By Mike Steffanos
Mets 11 - Braves 1
If you needed any evidence that the Mets and Braves have traded places over the last couple of seasons, consider last night's drubbing Exhibit A.
No, it won't be this easy for the Mets every night between now and October. The Braves have pitching that's good enough to win their share of games over the course of a season. Their offense will be better than it was last night, when it seemed the Braves hitters were more interested in getting back to the warm dugout than in working Oliver Perez effectively. The Mets are unlikely to go 162-0 this season, and will surely wallow through stretches when they play poorly as a team. There will be a pennant race this year. The Braves are better equipped to challenge in 2007 than they were in 2006.
But the Mets are clearly the better team now.
Last year we noted how the roles had reversed. The Braves seemed to be the team making the key mistakes, while the Mets played better fundamental baseball. The Braves feel that it was their bullpen that cost them in 2006 -- and it was awful -- but make no mistake, the Mets outplayed the Braves on the field last year. It happened again last night. I have a feeling that their infield defense will be an Achilles heel for the Braves this season.
The difference in fundamental play between the clubs is reflected in the change in attitude when they play each other, also. Go back a few years, and you just knew the Mets felt deep down that the Braves would find a way to pull games out against them. Now, it seems the Mets feel like they're the team that will find the keys to victory more often than not.
And they're not alone in that feeling. You could sense that the crowd in Atlanta lacked a feeling of security watching the game last night. The silly tomahawk chop chant -- so full of confidence in days gone by -- seemed thin and blustery last night the few times it was heard. When things started to go wrong the fans even paid tribute to the New Yorkers by treating their home town Braves to a lusty Bronx cheer on more than one occasion. Alex Rodriguez would have felt right at home with the treatment given to Larry Jones when the swirling winds caused him to misplay a foul popup after the game fell out of reach in the eighth.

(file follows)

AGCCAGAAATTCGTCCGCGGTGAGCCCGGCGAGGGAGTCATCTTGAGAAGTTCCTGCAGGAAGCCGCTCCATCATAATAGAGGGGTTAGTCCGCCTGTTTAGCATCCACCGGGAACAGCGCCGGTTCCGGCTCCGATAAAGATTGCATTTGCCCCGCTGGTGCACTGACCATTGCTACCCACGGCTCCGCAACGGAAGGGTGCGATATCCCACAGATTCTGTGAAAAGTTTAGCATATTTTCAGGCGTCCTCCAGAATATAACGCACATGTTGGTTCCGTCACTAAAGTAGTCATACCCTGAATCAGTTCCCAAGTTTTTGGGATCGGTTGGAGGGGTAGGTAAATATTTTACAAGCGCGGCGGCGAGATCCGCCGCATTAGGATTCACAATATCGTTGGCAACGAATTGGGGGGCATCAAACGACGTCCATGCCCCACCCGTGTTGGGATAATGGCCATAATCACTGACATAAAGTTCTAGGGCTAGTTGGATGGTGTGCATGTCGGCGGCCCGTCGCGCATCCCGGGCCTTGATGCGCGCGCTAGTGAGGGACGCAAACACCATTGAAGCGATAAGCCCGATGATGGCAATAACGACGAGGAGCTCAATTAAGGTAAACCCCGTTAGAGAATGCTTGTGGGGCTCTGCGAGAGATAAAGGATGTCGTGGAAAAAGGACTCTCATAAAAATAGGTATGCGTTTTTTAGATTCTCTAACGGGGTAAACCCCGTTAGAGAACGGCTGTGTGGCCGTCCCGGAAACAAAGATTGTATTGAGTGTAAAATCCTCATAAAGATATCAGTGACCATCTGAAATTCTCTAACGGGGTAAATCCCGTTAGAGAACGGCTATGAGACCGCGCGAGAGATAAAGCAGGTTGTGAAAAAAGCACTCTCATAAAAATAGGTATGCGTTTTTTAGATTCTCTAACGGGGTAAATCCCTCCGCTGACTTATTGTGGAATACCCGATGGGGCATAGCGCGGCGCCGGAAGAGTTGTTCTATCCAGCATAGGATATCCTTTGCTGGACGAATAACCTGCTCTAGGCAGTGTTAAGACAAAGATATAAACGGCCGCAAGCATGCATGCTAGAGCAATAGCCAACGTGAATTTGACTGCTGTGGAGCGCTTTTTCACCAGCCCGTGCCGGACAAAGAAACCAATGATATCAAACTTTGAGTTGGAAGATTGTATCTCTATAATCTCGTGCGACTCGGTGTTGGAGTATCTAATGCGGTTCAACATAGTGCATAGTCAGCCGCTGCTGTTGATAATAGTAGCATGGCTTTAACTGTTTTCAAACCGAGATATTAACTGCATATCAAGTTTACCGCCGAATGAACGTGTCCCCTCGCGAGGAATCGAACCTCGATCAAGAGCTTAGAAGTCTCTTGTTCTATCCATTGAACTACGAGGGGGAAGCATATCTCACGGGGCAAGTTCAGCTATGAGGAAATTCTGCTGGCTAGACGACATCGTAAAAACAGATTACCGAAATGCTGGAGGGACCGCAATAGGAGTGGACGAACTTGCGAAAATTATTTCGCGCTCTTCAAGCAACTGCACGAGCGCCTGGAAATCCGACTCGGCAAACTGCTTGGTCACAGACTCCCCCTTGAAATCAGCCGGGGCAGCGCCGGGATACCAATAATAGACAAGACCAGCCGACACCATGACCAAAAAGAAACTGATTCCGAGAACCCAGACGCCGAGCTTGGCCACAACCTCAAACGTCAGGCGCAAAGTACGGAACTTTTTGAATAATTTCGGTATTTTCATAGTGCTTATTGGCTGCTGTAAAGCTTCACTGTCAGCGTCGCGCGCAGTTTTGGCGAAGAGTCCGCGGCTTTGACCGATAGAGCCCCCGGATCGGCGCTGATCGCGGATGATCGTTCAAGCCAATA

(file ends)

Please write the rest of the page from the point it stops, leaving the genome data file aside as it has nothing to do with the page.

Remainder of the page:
The Braves have John Smoltz pitching today, and you know he's going to give them a good effort. I can't predict what will happen today and tomorrow, but I don't feel the same way about the Braves anymore. They're still a pretty good team, and they can beat you, but there is nothing inevitable about this team winning.
I know Oliver Perez will have his ups and downs, but those out there who are absolutely convinced he will fail have to be having second thoughts if they are paying attention. Let me state again that the Braves put together some atrocious at bats against him last night, but Perez was throwing the ball well and he was throwing strikes -- 56 out of 82 pitches worth of strikes. Yeah, he drifts at times, but now he seems to be able to get it back. At times he actually looks smooth on the mound, and I have a feeling we'll see more of that Oliver Perez as the season wears on.
I used to hate the arrogance of Braves fans that not only consisted of belief in their own team, but also the belief that your team will falter. To be honest, what stung most was that I knew deep down the Mets would screw up. Now I read some of the comments on a Braves web site like the The Atlanta Journal-Constitution and I chuckle. Here's one:
... the Mets pitching staff will implode. Give me a break...if you are relying on 65-year old Tom Glavine, 70-year old El Duque, and Oliver Perez, you are dreaming. The Braves will somehow, some way win this division.
At one time there would be more of this. Now it just smacks of desperation and wishful thinking. Braves fans know that their only hope of winning is for the Mets pitching staff to implode. There was a time when the Braves could seize the National League East. That's history. Maybe that's why the chop chant now sounds an awful lot like whistling in the dark.